Do you ever find yourself doubled over in pain during your period, wishing there was an easy fix? Well, new research suggests that acupuncture could be a great choice to tackle nasty cramps.

Let’s explore how this ancient Chinese practice works and why it might be the perfect remedy for your period-related woes.

Key Takeaways

  • Acupuncture is a form of medicine that can provide significant pain relief from period pain (dysmenorrhea), painful cramps, back pain, and other symptoms related to the menstrual cycle.
  • It works in a variety of ways, helping to improve blood flow to the reproductive organs, relax the uterine muscles, balance hormones, and relieve stress.
  • We always advise consulting your doctor before beginning any treatment for menstrual discomfort.

How Can Acupuncture Help With Menstrual Cramps?

Acupuncture and acupressure are an ancient form of traditional Chinese medicine that have been used for thousands of years to address a variety of ailments. It involves inserting thin needles into specific points on the body in order to stimulate energy flow and promote healing.

A healthy body has an intelligence (known as qi) that it uses to synchronize and coordinate its functions. When given the correct prompt, every cell knows what it is and how to act. Every organ system works with other systems to keep you healthy. When communication becomes blocked or disrupted, the body is unable to maintain balance, leading to various physical and mental health issues. By stimulating the meridians or energy pathways with acupuncture needles, practitioners aim to deliver a prompt to the body to restore balance and harmony.

Acupuncture has been used for centuries as an alternative medicine to help with various issues. One increasingly popular use of acupuncture is alleviating the pain and discomfort associated with menstrual cramps and even endometriosis.

Because acupuncture helps to relax muscles and reduce tension, it is an effective treatment for menstrual cramps and related reproductive health issues.

It has also been shown to increase circulation within abdominal organs, allowing blood to flow freely and without discomfort.

Not only that, but acupuncture can stimulate the release of endorphins like serotonin which can reduce pain signals in the brain while helping to improve mood.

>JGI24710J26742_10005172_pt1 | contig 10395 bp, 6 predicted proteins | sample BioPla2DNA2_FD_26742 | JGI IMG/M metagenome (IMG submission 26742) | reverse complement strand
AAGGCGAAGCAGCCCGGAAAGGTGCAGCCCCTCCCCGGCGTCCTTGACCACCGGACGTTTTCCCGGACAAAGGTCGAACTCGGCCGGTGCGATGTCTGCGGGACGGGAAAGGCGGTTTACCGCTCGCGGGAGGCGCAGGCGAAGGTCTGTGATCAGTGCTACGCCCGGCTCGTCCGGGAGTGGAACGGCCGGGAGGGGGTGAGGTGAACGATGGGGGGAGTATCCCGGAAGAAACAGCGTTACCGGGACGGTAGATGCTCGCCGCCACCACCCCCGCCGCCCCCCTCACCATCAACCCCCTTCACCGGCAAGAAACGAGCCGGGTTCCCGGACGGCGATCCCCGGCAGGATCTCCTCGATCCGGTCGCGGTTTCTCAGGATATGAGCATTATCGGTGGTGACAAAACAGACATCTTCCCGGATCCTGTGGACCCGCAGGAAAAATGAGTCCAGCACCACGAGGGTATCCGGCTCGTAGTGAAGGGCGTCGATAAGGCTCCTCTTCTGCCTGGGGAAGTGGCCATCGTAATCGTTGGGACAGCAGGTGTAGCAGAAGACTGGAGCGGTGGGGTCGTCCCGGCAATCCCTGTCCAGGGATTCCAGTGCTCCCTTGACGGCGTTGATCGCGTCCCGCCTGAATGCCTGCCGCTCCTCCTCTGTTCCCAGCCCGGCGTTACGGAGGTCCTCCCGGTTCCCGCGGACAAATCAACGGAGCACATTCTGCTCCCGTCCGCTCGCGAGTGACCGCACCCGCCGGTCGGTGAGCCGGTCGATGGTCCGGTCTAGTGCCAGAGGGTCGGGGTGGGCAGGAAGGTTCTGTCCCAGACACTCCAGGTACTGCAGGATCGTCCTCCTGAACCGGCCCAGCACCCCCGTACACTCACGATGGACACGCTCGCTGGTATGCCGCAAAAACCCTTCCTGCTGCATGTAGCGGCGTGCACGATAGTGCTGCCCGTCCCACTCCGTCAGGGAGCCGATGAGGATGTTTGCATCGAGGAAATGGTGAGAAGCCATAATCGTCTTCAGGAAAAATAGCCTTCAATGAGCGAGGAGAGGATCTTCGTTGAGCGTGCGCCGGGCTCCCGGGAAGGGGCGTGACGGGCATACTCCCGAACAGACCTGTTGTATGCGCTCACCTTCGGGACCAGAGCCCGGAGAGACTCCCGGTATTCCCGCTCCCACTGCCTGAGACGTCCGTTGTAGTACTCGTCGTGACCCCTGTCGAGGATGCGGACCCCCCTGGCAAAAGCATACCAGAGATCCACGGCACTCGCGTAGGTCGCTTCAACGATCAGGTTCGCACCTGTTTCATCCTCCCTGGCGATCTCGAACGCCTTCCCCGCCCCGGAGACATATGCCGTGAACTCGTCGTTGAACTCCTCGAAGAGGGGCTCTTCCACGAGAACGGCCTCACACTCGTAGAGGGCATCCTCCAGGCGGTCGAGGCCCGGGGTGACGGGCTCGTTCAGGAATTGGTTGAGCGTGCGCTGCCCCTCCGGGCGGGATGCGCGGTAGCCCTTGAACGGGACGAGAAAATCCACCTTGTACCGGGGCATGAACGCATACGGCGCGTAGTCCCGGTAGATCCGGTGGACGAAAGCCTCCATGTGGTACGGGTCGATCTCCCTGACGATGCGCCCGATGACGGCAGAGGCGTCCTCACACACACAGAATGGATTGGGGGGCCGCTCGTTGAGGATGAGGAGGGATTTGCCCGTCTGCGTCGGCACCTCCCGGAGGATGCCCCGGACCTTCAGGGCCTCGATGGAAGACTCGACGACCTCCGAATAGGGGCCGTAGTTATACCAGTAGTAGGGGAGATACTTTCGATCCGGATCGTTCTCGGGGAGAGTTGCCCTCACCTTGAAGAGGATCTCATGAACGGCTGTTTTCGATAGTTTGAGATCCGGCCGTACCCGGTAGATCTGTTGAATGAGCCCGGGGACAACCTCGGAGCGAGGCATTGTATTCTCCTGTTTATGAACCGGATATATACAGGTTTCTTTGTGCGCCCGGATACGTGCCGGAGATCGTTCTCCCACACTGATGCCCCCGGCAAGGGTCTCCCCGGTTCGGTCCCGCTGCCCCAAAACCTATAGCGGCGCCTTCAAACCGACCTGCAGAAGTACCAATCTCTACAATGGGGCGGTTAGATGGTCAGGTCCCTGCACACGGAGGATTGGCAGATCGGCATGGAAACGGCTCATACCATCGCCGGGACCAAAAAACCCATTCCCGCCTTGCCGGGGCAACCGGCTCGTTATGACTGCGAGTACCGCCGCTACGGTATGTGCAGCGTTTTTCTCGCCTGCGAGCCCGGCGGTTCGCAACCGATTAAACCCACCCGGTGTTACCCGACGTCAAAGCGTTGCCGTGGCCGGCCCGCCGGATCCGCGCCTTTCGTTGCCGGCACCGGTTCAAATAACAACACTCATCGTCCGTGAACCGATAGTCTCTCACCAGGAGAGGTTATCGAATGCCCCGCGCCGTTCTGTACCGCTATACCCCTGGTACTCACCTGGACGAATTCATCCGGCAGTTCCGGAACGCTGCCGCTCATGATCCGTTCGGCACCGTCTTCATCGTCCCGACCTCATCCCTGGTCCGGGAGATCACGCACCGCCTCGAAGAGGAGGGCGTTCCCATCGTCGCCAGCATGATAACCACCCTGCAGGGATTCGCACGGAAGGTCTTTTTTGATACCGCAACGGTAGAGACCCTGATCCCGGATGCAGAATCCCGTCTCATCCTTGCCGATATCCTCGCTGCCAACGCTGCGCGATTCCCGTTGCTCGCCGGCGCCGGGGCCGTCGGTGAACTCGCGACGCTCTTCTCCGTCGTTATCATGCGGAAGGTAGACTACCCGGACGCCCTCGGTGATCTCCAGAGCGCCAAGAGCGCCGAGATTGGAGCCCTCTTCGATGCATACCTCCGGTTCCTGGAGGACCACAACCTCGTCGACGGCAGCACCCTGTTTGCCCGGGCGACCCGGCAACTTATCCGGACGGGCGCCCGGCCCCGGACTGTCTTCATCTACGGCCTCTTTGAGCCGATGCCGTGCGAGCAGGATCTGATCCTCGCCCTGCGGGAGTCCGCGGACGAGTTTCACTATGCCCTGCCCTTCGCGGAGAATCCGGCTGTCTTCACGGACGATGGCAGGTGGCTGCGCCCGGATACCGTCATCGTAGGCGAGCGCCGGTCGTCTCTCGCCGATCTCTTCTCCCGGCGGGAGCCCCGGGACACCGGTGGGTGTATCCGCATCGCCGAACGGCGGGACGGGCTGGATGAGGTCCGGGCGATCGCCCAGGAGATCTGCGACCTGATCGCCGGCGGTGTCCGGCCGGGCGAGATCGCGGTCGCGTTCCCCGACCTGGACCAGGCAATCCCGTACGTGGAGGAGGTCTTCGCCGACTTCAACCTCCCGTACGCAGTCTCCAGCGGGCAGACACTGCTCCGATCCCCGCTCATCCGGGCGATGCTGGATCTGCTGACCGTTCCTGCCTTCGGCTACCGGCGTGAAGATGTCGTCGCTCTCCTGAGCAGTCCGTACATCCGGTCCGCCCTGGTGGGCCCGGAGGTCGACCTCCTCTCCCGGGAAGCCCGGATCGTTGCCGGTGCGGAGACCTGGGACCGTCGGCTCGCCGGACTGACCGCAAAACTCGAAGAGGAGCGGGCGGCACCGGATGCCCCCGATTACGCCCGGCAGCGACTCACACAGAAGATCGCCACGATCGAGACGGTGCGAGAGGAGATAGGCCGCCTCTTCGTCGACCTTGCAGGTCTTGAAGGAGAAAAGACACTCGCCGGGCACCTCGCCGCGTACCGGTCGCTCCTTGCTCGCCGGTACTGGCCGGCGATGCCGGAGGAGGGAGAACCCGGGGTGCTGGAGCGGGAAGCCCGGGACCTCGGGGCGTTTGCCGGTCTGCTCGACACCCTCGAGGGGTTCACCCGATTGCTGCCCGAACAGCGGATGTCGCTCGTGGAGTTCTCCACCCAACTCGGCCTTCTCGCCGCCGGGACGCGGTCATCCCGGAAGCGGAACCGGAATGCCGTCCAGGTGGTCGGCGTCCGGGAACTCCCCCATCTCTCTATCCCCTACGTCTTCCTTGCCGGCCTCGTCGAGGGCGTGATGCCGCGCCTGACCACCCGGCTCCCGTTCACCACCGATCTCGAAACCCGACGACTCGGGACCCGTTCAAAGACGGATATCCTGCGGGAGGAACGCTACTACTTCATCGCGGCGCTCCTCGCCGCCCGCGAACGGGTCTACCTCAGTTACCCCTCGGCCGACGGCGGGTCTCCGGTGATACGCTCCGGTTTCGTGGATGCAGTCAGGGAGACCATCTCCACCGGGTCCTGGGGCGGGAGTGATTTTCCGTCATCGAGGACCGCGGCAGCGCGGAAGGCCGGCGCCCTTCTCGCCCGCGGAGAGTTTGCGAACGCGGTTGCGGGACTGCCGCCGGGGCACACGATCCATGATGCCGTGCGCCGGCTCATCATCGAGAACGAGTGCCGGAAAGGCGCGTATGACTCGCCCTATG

Stress hormone levels are also reduced after ‌acupuncture treatment which may explain why it has so many additional benefits, such as regulating blood pressure, calming nausea, and relieving headaches associated with menstruation.

Acupuncture can encourage optimal blood flow and regulate hormonal balance. It prompts your body to eliminate pathogens and releases endorphins. It can also reduce inflammation.

Some studies suggest that regular, consistent acupuncture treatments can also help to eliminate other complaints during the menstrual cycle, like hormonal acne and fatigue. It can also regulate sleep, alleviate mood swings, and more.

There are a few different acupuncture points that are used in the treatment of menstruation-related complaints, depending on the location of the pain. For example, points like Liv 3 and Sp6 may be most effective if the pain is more centralized. On the other hand, if the pain radiates outward, GB21 and Li4 may provide relief.

Furthermore, it’s important to note that receiving an acupuncture treatment while menstruating is perfectly safe and effective. It is not contraindicated during menstruation as long as the acupuncturist selects the points carefully, uses the appropriate needle manipulations, and avoids overly intense stimulations.

What Does the Research Say?

Studies on whether acupuncture effectively treats menstrual cramps have yielded promising results. For example, a 2018 study found that participants who received acupuncture treatments experienced significantly less pain than those who did not receive any treatment.

Similarly, another study from 2011 found that participants who received acupuncture treatments experienced fewer symptoms associated with menstrual cramps, such as abdominal pain and bloating, compared to those who did not receive any treatment.